Why is the SSIS Lookup Component Case Sensitive (or isn’t it)?

Many websites and blog posts will tell you that the SSIS Lookup Component is Case Sensitive (CS). And while they are correct that there isn’t a direct property to change the case sensitivity of the component, it can however be used in a non-case sensitive way.

How to make it Case Insensitive (CI)

For those of you looking for a quick answer: by setting the lookup component’s cache mode to Partial Cache or No Cache you can make the lookup component use the case sensitivity setting of the database.

Check the property window of your database if you want to know the case sensitivity setting.

Why does the cache mode affect the case sensitivity (CS)?

Still reading? Great! Consider yourself part of the small group of readers who isn’t content with the how, but also want to know the why. The reason SSIS defaults to CS is found within the internal engine of SSIS. More specifically, in the way SSIS creates Cache files. When the lookup component is set to Full Cache mode, SSIS retrieves the entire lookup table, stores it in-memory and does the comparisons there. When doing the comparisons in-memory, SSIS uses the .NET string comparison function which is case (and space) sensitive by default. With the Lookup set to Partial or No Cache SSIS hands the comparison to the database engine, which uses its local DB settings to do the comparison. So if your lookup DB’s collation is set to case insensitive(CI) and you use Partial or No Cache, the lookup is case insensitive.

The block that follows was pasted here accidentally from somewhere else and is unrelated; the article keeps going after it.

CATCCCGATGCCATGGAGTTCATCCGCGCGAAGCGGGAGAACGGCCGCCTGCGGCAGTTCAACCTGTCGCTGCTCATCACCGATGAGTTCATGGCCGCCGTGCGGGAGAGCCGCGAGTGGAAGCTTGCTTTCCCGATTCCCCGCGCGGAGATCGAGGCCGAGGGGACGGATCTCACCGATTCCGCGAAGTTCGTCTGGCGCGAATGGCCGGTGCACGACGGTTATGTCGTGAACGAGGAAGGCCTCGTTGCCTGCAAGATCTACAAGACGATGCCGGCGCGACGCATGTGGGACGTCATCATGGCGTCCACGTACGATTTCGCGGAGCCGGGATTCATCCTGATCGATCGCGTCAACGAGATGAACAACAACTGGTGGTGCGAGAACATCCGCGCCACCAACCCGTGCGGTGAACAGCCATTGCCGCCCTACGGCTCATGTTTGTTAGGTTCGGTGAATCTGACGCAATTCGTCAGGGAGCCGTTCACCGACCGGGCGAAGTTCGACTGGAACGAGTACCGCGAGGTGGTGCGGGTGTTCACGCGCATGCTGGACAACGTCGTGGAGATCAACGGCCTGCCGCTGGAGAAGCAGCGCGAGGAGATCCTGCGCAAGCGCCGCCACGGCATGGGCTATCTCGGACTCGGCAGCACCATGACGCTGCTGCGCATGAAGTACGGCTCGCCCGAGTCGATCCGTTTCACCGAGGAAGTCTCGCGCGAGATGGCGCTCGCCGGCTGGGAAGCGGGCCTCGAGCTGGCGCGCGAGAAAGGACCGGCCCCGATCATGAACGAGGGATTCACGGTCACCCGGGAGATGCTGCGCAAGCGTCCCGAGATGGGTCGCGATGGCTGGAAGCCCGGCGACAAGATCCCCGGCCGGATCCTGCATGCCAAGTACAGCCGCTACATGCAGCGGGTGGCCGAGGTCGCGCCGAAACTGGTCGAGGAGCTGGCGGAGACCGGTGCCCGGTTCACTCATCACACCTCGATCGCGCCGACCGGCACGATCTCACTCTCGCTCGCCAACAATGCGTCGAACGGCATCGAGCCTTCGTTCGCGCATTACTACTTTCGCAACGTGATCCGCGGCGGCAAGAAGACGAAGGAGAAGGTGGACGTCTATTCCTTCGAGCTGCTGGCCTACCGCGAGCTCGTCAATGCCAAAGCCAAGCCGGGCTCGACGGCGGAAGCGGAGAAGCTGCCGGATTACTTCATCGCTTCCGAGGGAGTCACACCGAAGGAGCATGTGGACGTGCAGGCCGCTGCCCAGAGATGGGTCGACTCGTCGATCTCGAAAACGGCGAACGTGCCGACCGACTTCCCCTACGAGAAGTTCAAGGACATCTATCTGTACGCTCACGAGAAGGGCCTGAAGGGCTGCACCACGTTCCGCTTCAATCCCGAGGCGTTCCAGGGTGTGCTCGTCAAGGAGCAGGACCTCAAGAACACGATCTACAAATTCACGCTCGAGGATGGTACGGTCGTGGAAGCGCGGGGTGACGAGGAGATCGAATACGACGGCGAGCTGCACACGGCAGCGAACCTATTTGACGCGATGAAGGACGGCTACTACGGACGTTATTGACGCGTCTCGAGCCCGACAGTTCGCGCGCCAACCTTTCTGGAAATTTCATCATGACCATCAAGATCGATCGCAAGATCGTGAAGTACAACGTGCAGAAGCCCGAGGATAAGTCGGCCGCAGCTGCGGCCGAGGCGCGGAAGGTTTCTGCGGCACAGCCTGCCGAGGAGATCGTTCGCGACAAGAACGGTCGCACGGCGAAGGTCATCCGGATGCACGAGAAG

In SSIS the default setting for a Lookup Component’s Cache mode is Full Cache. And in most cases, this is the best setting. But it is just a setting, and can – and sometimes should – be changed

Any drawbacks?

Now that you know how and why, there is only one question remaining. Should I…

Disabling the cache can have a serious impact on the performance of your package. Especially if you have a lot of records entering your lookup. So even though you may want to do a case insensitive lookup, disabling the cache might not be the best solution. Should performance reasons demand a Full Cache mode (they often will), you can always use the old but tried workaround of using the UPPER or LOWER function on both the input and the reference query to fake a “Case insensitive” lookup.


While it is possible to make the lookup component case insensitive, it often won’t be a practical solution. But at least now you know why it is case sensitive by default. For more information on the different cache settings, have a look at my previous post: Overlooked Properties in SSIS: Lookup Component Cache Mode.

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